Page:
The National Cyber Security Centre SK-CERT points to attacks by means of tools for remote mobile device management

The National Cyber Security Centre SK-CERT has detected a new attack vector, the essence of which is the compromise of the organization by means of tools for remote mobile device management (MDM). Attackers attack MDM through which a malicious code is installed to mobile devices. This results in the collection of sensitive information, such as logins and passwords, and their sending to a remote control server.

What is MDM

MDM stands for Mobile Device Management. It includes administration solutions of mobile devices, i.e. mobile phones, tablets, laptops or other portable devices. The essence of MDM is to deploy a uniform setting of rules, certificates, used applications and authorizations for the user of a mobile device within the organization infrastructure.

Using of MDM has many benefits. Within the security, MDM is used to set the roles and rights for individual users, to enforce rules when using individual applications, to create restrictions and permissions for installing and using the applications, and also to apply security features to all mobile devices that are administered by MDM. A great added value is that these settings can be implemented and enforced centrally, without a need of going from one device to another, and the use of global rules guarantees a uniform level of settings across all administered devices.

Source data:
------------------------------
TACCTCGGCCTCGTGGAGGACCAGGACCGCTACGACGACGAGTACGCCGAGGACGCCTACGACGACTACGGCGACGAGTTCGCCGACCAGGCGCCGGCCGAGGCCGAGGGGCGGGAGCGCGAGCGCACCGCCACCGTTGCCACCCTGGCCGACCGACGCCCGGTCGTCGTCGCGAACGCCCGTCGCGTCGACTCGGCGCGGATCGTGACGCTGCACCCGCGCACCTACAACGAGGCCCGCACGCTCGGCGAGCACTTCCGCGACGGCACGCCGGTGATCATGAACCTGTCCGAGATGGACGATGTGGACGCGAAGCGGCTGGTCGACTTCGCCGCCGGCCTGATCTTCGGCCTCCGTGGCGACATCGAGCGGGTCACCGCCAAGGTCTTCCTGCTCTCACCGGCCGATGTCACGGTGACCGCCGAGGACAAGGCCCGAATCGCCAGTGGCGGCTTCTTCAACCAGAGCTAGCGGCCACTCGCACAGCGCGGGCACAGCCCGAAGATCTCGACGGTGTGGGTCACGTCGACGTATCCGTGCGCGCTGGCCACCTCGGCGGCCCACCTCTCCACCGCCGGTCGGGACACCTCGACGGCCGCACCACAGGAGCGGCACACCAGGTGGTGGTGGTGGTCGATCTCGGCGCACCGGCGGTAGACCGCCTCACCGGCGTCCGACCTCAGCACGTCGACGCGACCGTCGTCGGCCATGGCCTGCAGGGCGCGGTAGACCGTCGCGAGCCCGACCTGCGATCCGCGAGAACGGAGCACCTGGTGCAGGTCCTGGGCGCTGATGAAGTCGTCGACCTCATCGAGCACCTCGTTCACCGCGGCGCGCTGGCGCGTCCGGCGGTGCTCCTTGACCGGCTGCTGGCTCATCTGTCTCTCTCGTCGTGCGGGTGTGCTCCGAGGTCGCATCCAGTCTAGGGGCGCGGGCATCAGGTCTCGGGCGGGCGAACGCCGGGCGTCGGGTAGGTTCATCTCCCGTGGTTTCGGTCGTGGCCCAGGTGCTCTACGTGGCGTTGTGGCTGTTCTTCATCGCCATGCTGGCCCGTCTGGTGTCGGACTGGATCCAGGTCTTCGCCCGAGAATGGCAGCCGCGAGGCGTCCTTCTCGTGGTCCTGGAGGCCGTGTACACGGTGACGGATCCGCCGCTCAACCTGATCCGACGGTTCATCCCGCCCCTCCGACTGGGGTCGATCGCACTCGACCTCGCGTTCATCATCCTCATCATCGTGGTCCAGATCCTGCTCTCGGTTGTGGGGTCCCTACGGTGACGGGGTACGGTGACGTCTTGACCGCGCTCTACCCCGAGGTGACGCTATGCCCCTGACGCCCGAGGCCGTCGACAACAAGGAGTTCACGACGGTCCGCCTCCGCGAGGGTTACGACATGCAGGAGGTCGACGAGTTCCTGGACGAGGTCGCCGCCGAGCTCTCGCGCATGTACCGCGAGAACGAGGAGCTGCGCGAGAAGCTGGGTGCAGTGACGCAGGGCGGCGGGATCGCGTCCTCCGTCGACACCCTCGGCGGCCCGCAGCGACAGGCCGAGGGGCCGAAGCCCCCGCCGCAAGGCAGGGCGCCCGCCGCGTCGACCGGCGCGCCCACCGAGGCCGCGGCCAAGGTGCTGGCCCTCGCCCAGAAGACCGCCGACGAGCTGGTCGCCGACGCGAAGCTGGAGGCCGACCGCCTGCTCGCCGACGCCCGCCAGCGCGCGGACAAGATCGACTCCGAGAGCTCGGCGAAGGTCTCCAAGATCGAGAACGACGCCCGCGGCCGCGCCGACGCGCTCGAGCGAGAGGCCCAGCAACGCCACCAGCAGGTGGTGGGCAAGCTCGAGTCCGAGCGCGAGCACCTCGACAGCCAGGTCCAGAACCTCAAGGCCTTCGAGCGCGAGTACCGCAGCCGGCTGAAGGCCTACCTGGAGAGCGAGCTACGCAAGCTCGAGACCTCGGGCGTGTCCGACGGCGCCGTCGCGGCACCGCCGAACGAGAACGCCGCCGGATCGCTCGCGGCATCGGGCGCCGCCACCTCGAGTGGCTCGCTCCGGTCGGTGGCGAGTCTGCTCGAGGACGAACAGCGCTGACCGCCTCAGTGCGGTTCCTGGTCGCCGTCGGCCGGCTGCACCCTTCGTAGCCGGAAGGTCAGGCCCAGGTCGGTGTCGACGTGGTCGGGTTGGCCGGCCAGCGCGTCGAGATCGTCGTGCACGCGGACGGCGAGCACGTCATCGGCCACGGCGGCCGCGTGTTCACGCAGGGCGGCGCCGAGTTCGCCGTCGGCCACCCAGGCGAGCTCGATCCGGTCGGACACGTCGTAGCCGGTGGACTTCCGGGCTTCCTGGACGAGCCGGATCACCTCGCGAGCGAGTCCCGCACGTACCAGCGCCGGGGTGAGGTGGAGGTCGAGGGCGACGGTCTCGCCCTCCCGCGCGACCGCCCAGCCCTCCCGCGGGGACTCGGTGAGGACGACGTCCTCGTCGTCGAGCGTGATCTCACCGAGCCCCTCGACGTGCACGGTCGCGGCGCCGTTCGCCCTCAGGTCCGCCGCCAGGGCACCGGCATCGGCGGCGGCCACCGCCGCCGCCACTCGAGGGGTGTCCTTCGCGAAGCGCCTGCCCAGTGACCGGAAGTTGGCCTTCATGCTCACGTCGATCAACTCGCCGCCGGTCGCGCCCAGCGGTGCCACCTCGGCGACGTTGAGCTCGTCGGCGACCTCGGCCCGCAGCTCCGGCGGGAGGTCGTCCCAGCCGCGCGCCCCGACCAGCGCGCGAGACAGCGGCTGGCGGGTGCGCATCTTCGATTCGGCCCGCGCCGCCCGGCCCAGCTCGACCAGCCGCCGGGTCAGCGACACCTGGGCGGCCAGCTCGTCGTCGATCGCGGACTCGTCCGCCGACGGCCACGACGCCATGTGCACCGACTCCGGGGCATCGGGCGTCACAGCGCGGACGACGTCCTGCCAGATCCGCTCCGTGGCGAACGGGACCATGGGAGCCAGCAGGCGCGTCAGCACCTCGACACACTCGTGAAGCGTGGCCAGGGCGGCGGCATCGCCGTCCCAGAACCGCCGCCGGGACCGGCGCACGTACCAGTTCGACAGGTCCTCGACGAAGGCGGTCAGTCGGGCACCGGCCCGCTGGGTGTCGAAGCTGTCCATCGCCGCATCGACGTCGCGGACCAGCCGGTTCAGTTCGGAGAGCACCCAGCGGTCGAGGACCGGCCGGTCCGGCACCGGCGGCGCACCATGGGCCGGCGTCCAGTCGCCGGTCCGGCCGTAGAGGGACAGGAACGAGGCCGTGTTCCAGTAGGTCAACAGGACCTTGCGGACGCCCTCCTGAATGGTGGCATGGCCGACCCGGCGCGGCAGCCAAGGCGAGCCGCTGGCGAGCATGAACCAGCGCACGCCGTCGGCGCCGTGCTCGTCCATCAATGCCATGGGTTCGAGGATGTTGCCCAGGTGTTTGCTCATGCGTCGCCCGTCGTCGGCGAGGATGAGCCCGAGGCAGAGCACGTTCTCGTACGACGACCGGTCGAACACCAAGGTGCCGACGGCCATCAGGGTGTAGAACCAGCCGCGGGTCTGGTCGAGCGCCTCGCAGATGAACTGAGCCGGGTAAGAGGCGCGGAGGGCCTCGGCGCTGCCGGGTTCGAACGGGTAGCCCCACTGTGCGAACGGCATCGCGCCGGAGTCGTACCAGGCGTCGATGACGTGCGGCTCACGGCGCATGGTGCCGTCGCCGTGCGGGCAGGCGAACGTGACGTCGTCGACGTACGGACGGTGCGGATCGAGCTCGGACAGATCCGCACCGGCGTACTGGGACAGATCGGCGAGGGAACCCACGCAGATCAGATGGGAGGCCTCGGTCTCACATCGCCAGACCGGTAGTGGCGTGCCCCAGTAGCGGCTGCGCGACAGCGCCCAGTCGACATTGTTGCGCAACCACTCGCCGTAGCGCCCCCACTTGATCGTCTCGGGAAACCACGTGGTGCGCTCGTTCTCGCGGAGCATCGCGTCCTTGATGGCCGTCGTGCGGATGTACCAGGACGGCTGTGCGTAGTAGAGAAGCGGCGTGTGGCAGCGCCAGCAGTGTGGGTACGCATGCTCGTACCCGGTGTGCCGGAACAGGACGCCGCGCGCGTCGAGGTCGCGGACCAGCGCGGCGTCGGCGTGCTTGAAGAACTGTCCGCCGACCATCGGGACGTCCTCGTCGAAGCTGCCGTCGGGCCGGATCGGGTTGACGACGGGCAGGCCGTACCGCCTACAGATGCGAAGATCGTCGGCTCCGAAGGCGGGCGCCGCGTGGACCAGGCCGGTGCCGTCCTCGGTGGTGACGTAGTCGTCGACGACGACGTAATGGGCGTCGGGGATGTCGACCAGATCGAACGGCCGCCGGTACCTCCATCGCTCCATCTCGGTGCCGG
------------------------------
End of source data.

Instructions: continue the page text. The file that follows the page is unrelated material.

MDM solutions are usually used in a company environment for management of mobile devices that are used to access the company infrastructure, especially the Intranet and its applications.

Attack vector

One of the benefits of MDM is the ability to apply settings or install applications in each device in the same way. Researchers from Checkpoint company[1] revealed that this function is actively exploited by a new variant of Cerberus malware (a bank Trojan for Android).

First the attacker compromises MDM solution deployed in the organization. This is possible, for example, due to its poor security or configuration. After this phase the attacker creates a new configuration that will ensure the spread of malware across individual devices.

Cerberus malware is a type of malicious code considered to be a Malware-as-a-Service (MaaS) that allows everyone to “order” it with their own configuration. However, a new variant, which focuses on the compromise of MDM, has the attributes of the so-called MRAT – Mobile Remote Access Trojan. These include the collection of all touches on the screen, call logs, information about installed applications, a data theft from Google Authenticator service and received SMS (including two-factor authentication) and remote control of the device via TeamViewer software.

The malware contains two parts – a main malicious application, communicating with the remote control server, and a customizable DEX file downloaded by a main application to the device from the remote control server.

After installing the malware, a window that appears on your mobile device will try to enforce an update of the Accessibility service (in some Android devices this service is also called Smart Help). If the user closes the window, it will open over and over until the user allows the update. Afterwards, the malicious code uses the user’s privileges and the accessibility service to take further steps automatically without the user’s interaction.